At one time Admiral Jackie Fisher had commanded the 2nd class battleship, HMS Renown and felt such great attachment to his old command that upon being promoted to Admiral the Renown became his flagship. The Renown had lighter guns and lighter armor than the 1st class battleship but it was faster and Fisher loved speed. In 1902 as Commander of the Mediterranean Fleet, Fisher and one of his favorites W. H. Gard, Chief Constructor of the Malta Dockyard, drafted up plans for a superior armored cruiser. The design was armed with a uniform 9.2-inch battery but most remarkably had a top speed of 25 knots. Later the RN produced the Minotaur Class, which featured most of the details of this design except the speed. When Fisher became First Sea Lord in 1904, he organized a committee to consider new capital ship designs. The first order of business was to consider a new battleship design, which became HMS Dreadnought. As soon as this design was agreed upon, Fisher turned his attention to his true love, a new armored cruiser design but an armored cruiser that would reflect his wishes. The result was HMS Invincible.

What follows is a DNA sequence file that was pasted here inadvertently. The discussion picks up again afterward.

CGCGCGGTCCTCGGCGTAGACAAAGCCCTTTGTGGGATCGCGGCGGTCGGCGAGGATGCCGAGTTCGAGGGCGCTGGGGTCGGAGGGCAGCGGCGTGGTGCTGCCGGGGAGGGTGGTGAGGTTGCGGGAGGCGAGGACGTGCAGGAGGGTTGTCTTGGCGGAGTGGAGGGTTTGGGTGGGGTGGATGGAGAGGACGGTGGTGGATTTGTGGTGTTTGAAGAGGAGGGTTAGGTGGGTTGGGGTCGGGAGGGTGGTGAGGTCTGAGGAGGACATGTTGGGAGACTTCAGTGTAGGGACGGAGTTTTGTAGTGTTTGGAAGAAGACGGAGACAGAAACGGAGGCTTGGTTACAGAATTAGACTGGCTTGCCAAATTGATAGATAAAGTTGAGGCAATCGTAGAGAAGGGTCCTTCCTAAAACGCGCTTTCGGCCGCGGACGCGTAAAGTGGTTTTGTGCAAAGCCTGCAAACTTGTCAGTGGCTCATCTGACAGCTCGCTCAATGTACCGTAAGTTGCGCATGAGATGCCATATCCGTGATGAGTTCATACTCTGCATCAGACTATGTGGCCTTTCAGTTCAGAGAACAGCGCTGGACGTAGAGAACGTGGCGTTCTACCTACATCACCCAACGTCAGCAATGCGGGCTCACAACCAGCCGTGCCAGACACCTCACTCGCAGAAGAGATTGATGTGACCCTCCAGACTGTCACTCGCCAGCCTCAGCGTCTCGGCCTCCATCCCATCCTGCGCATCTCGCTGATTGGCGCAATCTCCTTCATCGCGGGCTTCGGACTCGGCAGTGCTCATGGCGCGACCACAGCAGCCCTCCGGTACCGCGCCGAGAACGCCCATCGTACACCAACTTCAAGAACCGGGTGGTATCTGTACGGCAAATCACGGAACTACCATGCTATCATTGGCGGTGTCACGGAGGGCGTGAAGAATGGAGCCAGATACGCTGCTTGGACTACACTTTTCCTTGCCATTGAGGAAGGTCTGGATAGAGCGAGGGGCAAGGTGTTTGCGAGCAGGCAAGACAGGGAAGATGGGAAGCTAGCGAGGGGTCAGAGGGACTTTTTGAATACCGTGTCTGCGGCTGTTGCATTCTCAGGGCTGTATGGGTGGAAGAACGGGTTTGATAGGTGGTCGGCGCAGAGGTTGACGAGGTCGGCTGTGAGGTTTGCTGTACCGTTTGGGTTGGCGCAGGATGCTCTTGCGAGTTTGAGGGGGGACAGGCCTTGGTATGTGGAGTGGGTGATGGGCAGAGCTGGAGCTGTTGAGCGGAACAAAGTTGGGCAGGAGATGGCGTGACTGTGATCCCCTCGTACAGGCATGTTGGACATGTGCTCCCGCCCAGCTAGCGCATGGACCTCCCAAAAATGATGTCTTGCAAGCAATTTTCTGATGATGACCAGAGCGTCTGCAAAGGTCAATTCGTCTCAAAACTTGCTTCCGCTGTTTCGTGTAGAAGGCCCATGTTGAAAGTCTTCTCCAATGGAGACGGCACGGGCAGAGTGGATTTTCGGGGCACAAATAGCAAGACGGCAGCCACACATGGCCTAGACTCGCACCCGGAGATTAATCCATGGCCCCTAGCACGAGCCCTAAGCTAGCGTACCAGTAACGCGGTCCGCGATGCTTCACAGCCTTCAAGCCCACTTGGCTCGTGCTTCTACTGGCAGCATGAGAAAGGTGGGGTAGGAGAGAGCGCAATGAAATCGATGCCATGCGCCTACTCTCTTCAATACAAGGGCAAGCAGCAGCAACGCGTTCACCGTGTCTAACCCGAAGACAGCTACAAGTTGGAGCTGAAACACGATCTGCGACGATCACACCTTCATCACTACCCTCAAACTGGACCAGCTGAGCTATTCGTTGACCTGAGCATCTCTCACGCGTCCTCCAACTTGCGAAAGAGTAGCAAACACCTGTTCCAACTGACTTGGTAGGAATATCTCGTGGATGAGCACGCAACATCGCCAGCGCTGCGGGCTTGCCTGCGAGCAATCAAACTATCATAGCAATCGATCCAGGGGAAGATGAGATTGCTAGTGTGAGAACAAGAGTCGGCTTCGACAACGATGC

"The raison d’etre of the battle cruiser was threefold: to have armoured ships (1) to act as super-scouting cruisers, ships fast and powerful enough to push home a reconnaissance in the face of an enemy’s big armoured cruisers; (2) fast enough to hunt down and destroy the fastest armed merchant raiders, especially the 23-knot German transatlantic liners, which were known to be carrying guns for commerce destruction in war; (3) to act as a fast wing reinforcing the van or rear of a battle fleet in a general action. The genesis of the type was sound, as the existing armoured cruisers could not fulfill any of these tasks It is unfortunate that Admiralty statistics often included battle cruisers under dreadnoughts and that the ships came to be called, from 1912, battle cruisers (at first they were known as large armoured cruisers or ‘fast battleships’, and, in 1911, as battleship-cruisers’), for they were not intended to stand up to battleships (certainly not dreadnoughts) not already engaged with other battleships." (From Dreadnought to Scampa Flow, Volume I, The Road to War 1904-1914, by Arthur Marder, 1961 , a page 44-45)